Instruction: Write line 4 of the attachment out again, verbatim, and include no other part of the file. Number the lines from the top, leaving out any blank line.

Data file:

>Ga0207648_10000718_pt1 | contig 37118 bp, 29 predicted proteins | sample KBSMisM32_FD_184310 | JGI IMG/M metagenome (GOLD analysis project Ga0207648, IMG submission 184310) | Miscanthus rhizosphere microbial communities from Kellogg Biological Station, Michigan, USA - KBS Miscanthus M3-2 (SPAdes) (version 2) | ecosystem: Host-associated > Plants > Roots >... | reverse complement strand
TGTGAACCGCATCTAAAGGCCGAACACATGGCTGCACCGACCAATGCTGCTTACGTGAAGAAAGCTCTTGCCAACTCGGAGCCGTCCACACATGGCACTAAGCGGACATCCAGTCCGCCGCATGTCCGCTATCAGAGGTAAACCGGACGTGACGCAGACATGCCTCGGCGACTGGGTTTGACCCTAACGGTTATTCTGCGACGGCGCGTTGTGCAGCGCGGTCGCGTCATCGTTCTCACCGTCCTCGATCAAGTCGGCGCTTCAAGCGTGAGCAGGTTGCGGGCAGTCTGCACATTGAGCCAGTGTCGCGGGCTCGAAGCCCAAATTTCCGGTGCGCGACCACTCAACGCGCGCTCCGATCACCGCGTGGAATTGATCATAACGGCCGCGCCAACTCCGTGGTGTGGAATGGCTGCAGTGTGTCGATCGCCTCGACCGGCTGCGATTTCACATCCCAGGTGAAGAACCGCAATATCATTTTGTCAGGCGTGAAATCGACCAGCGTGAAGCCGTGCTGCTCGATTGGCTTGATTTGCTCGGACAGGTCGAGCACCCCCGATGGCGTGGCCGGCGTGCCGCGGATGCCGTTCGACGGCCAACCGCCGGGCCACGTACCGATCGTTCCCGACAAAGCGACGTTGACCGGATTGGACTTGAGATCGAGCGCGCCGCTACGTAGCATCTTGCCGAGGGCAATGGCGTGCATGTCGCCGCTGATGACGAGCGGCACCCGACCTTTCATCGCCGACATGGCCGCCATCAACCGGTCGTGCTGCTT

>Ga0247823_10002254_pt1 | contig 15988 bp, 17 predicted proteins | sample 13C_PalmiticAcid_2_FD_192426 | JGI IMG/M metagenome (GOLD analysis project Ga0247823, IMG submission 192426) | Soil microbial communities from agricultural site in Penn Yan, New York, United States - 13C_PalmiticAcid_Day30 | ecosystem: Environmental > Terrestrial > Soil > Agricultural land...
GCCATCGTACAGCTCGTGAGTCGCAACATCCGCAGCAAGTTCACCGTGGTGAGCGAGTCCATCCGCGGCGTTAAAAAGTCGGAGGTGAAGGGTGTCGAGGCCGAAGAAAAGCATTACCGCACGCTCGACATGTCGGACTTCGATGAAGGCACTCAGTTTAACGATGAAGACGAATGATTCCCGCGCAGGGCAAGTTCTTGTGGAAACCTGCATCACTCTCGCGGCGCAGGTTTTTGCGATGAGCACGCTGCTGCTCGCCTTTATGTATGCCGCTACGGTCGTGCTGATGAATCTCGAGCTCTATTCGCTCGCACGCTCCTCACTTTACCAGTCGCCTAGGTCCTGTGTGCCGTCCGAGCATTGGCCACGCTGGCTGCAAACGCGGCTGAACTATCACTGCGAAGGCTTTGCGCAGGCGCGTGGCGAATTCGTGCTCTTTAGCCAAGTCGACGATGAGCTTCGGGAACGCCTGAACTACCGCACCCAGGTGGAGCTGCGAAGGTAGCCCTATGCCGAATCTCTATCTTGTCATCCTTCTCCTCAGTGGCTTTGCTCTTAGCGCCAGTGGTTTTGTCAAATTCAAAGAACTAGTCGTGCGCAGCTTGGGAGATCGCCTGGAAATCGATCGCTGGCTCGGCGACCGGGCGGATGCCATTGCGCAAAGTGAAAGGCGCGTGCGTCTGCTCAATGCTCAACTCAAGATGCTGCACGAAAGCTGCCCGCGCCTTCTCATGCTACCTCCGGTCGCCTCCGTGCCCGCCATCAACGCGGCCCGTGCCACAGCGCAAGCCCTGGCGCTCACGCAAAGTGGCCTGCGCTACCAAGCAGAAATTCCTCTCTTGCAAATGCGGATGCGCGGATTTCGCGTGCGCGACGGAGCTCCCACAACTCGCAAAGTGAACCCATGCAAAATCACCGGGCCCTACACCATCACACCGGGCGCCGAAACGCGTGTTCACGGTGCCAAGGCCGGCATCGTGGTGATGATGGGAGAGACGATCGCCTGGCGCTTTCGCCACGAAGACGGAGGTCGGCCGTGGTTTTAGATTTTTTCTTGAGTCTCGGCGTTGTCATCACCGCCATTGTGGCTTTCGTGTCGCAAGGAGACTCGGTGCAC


GCCATCGTACAGCTCGTGAGTCGCAACATCCGCAGCAAGTTCACCGTGGTGAGCGAGTCCATCCGCGGCGTTAAAAAGTCGGAGGTGAAGGGTGTCGAGGCCGAAGAAAAGCATTACCGCACGCTCGACATGTCGGACTTCGATGAAGGCACTCAGTTTAACGATGAAGACGAATGATTCCCGCGCAGGGCAAGTTCTTGTGGAAACCTGCATCACTCTCGCGGCGCAGGTTTTTGCGATGAGCACGCTGCTGCTCGCCTTTATGTATGCCGCTACGGTCGTGCTGATGAATCTCGAGCTCTATTCGCTCGCACGCTCCTCACTTTACCAGTCGCCTAGGTCCTGTGTGCCGTCCGAGCATTGGCCACGCTGGCTGCAAACGCGGCTGAACTATCACTGCGAAGGCTTTGCGCAGGCGCGTGGCGAATTCGTGCTCTTTAGCCAAGTCGACGATGAGCTTCGGGAACGCCTGAACTACCGCACCCAGGTGGAGCTGCGAAGGTAGCCCTATGCCGAATCTCTATCTTGTCATCCTTCTCCTCAGTGGCTTTGCTCTTAGCGCCAGTGGTTTTGTCAAATTCAAAGAACTAGTCGTGCGCAGCTTGGGAGATCGCCTGGAAATCGATCGCTGGCTCGGCGACCGGGCGGATGCCATTGCGCAAAGTGAAAGGCGCGTGCGTCTGCTCAATGCTCAACTCAAGATGCTGCACGAAAGCTGCCCGCGCCTTCTCATGCTACCTCCGGTCGCCTCCGTGCCCGCCATCAACGCGGCCCGTGCCACAGCGCAAGCCCTGGCGCTCACGCAAAGTGGCCTGCGCTACCAAGCAGAAATTCCTCTCTTGCAAATGCGGATGCGCGGATTTCGCGTGCGCGACGGAGCTCCCACAACTCGCAAAGTGAACCCATGCAAAATCACCGGGCCCTACACCATCACACCGGGCGCCGAAACGCGTGTTCACGGTGCCAAGGCCGGCATCGTGGTGATGATGGGAGAGACGATCGCCTGGCGCTTTCGCCACGAAGACGGAGGTCGGCCGTGGTTTTAGATTTTTTCTTGAGTCTCGGCGTTGTCATCACCGCCATTGTGGCTTTCGTGTCGCAAGGAGACTCGGTGCAC